It doesn’t. After all the public money, drama, and hysterics, this is what we’re left with. He was “evasive.” Keep in mind that we live in a country where the US Department of Justice has not pursued one person for the investment banking fraud that cratered the US economy in 2008. Not one indictment has been issued to a single Bush official on charges of ordering torture or lying to provoke an invasion of Iraq. Instead, we get farcical reality television like the US vs. Barry Bonds.
This was a trial where you longed for the somber dignity of a Judge Judy. Since Anderson wouldn’t talk, the government was left with two real witnesses: Kimberly Bell, Bond’s mistress, brought in to discuss his sexual dysfunctions resulting from steroids, and Steve Hoskins, the business manager whom Bonds fired for alleged theft and fraud. But their real star was a once-anonymous IRS official named Jeff Novitsky, who has proudly seen Bonds as an all-consuming obsession, US Constitution be damned.
ESPN legal expert Lester Munson described the verdict as “a major  triumph for federal agent Jeff Novitzky.”  That alone should chill our bones. Without a warrant, Novitzky started his BALCO investigation by rooting through Victor Conte’s trash and taking it back to his house to sift through in his leisure hours. But Conte was a nothing to Novitzky. From the beginning, his sights were on Barry Bonds.
Jonathan Littman of Yahoo! Sports wrote,  “two agents working on the case knew that Novitzky ‘hated’ Bonds, and heard him brag about his hopes to cash in on a book deal. The agents demanded to see copies of his reports and were rebuffed by federal officials. Novitzky, however, was given carte blanche by the head of the IRS to drop the normal duties of an IRS agent—investigating tax fraud and money laundering—and became our de facto national sports doping czar.”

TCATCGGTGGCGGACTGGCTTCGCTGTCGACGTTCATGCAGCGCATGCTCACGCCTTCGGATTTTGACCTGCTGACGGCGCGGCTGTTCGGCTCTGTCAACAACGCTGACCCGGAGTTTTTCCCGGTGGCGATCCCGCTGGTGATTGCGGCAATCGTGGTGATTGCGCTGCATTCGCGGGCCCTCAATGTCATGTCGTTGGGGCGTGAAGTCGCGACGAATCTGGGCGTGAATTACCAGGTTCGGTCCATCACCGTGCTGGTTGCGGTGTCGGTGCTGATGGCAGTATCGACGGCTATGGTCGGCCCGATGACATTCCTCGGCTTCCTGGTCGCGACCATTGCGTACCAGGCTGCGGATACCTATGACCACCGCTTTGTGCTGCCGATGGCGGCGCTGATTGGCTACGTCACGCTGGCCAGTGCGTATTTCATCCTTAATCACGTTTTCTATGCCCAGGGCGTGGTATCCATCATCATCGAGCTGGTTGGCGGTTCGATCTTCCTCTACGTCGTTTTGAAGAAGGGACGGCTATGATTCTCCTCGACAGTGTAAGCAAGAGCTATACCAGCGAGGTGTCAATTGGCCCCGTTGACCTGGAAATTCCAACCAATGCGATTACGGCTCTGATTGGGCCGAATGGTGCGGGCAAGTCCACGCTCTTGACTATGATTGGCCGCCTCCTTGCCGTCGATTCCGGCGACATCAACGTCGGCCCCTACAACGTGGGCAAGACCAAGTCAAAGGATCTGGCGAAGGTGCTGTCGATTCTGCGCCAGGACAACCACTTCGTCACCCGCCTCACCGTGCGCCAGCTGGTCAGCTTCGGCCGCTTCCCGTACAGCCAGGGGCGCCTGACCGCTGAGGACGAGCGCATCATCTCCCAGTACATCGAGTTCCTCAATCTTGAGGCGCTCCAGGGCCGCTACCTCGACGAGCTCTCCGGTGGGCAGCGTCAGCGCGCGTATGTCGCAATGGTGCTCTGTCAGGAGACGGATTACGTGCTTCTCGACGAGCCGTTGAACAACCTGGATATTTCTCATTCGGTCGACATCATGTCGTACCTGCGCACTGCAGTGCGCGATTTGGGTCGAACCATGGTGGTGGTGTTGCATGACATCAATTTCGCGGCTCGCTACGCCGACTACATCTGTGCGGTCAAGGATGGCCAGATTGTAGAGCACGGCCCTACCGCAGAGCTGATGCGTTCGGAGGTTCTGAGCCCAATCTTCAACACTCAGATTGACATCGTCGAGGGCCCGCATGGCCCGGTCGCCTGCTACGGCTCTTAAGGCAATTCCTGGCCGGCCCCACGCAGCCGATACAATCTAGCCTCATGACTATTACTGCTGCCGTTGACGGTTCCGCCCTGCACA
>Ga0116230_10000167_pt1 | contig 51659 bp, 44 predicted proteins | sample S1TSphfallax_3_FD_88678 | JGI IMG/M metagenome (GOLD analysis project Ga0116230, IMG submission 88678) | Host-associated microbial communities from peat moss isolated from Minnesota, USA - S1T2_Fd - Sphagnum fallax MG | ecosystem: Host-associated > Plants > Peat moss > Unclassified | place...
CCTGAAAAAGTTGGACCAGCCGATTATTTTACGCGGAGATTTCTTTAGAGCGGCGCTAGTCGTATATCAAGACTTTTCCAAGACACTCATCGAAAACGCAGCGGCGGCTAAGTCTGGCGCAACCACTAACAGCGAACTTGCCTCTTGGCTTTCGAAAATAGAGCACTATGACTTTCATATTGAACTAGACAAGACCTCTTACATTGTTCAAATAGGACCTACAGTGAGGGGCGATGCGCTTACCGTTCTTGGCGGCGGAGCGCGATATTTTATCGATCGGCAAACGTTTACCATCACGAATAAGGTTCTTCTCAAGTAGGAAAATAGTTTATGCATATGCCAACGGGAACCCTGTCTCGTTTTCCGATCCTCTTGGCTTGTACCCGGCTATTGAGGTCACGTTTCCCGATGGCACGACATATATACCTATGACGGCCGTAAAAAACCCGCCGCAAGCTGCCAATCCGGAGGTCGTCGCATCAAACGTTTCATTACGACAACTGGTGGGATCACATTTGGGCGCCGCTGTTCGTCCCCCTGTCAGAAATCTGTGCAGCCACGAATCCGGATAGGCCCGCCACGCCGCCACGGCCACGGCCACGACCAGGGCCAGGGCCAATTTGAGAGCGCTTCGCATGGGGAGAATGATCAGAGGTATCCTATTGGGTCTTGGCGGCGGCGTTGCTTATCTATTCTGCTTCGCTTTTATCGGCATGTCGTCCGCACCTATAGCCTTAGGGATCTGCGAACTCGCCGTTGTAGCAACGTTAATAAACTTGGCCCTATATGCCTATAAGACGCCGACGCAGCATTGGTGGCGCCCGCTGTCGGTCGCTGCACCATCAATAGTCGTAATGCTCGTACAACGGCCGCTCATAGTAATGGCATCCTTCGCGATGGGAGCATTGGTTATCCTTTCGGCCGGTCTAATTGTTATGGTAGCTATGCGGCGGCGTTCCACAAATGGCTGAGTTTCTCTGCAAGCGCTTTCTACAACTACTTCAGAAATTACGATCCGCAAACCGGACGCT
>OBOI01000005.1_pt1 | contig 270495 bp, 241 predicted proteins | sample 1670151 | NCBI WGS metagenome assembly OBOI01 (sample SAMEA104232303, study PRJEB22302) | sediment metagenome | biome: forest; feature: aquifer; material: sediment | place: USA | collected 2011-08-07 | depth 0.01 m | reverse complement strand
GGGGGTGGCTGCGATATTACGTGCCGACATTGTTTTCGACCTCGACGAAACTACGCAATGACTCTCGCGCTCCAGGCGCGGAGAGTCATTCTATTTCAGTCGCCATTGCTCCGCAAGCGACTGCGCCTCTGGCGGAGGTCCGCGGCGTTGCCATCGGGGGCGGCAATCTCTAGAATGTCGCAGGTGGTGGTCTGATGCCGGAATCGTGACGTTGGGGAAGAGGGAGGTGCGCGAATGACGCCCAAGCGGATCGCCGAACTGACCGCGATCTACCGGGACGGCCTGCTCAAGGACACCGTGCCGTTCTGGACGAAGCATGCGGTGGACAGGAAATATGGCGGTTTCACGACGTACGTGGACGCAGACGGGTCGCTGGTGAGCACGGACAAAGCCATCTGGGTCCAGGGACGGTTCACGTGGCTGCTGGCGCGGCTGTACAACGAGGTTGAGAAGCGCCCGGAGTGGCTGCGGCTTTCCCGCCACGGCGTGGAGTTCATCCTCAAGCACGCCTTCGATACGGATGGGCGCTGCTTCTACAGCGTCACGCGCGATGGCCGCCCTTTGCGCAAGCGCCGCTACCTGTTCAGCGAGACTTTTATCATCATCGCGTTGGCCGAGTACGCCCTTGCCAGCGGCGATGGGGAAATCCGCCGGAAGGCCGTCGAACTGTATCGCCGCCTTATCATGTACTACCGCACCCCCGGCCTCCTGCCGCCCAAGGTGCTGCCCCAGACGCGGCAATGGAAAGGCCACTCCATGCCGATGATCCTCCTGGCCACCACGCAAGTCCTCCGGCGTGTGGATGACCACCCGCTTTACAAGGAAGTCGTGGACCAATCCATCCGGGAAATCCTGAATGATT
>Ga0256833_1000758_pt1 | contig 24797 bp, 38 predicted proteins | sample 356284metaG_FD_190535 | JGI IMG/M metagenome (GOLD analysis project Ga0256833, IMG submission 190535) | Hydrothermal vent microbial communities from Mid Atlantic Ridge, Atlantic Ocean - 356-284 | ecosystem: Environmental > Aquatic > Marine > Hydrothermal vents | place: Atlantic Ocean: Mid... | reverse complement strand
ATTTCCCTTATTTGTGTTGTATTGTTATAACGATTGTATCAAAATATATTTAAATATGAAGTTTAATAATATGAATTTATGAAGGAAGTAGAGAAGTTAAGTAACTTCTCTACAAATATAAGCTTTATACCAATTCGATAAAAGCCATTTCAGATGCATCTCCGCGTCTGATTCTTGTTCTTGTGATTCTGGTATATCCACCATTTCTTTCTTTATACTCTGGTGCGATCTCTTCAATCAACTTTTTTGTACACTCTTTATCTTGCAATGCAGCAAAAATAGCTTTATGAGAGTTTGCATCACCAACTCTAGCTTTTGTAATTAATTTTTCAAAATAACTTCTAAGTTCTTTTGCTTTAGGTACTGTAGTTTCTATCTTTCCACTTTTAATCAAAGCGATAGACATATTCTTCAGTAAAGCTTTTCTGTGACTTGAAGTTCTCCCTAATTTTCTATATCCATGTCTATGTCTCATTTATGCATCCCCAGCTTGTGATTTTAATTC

In 2004, accompanied by eleven agents, Novitsky marched into the offices of sports-drug testing monolith Comprehensive Drug Testing. Carrying a warrant which authorized him to see the sealed drug tests of just ten baseball players, he paraded out with 4,000 supposedly confidential medical files, including records for every baseball player in the Major leagues. As Jon Pessah wrote in ESPN the Magazine, “Three federal judges reviewed the raid. One asked, incredulously, if the Fourth Amendment had been repealed. Another, Susan Illston, who has presided over the BALCO trials, called Novitzky’s actions a ‘callous disregard’ for constitutional rights. All three instructed him to return the records. Instead, Novitzky kept the evidence…”
During closing arguments, Bonds’s attorney, Cristina Arguedas, looked at the jury as she pointed at the prosecution, accused them of misconduct and asked, “Why are we even here?”
It’s a good question. But asking the question is much safer than answering it. We’re here because Major League Baseball and the US government has long decided that Barry Bonds would shoulder the burden for the steroid era. We’re here because a surly Black athlete who thinks that the press is just a step above vermin was easy pickings for an industry rife with systemic corruption. Major League Baseball made billions off of the steroid era, an era many now see as a rancid, tainted lie. It was an era where owners became obscenely wealthy and billions in public funds were spent on ballparks. The press cheered and America dug the long ball. Now the dust has cleared, our cities have been looted, Barry Bonds could be going to prison, and Commissioner Bud Selig still has a job—and a RAISE. With apologies to Harvey Dent, this is the story of the Black athlete today: die a hero or live long enough to be a villain. And the men in the suits walk—or in Selig’s case, slouch—all the way to the bank.
Around the start of the trial, nearly a decade ago, Bonds said,  “This is something we, as African-American athletes, live with every day. I don’t need a headline that says, ‘Bonds says there’s racism in the game of baseball.’ We all know it. It’s just that some people don’t want to admit it. They’re going to play dumb like they don’t know what the hell is going on.” We shouldn’t play dumb either. Both President Obama and Attorney General Holder said words to the effect that the US government would no longer be in the steroid-inspection business. Like so much else in the last two years, it was just words.